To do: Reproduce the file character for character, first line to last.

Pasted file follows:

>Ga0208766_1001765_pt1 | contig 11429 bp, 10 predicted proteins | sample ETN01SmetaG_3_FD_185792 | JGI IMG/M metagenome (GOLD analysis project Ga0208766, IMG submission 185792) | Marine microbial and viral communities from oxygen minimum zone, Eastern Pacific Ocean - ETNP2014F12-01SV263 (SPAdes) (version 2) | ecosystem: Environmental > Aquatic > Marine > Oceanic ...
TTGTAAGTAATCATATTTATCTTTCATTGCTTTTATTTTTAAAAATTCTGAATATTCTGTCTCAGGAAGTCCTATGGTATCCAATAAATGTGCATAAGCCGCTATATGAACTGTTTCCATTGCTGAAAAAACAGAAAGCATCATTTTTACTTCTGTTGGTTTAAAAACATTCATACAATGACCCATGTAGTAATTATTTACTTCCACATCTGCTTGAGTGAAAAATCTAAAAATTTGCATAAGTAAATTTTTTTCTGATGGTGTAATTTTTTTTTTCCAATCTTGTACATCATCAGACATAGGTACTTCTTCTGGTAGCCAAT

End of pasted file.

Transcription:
>Ga0208766_1001765_pt1 | contig 11429 bp, 10 predicted proteins | sample ETN01SmetaG_3_FD_185792 | JGI IMG/M metagenome (GOLD analysis project Ga0208766, IMG submission 185792) | Marine microbial and viral communities from oxygen minimum zone, Eastern Pacific Ocean - ETNP2014F12-01SV263 (SPAdes) (version 2) | ecosystem: Environmental > Aquatic > Marine > Oceanic ...
TTGTAAGTAATCATATTTATCTTTCATTGCTTTTATTTTTAAAAATTCTGAATATTCTGTCTCAGGAAGTCCTATGGTATCCAATAAATGTGCATAAGCCGCTATATGAACTGTTTCCATTGCTGAAAAAACAGAAAGCATCATTTTTACTTCTGTTGGTTTAAAAACATTCATACAATGACCCATGTAGTAATTATTTACTTCCACATCTGCTTGAGTGAAAAATCTAAAAATTTGCATAAGTAAATTTTTTTCTGATGGTGTAATTTTTTTTTTCCAATCTTGTACATCATCAGACATAGGTACTTCTTCTGGTAGCCAAT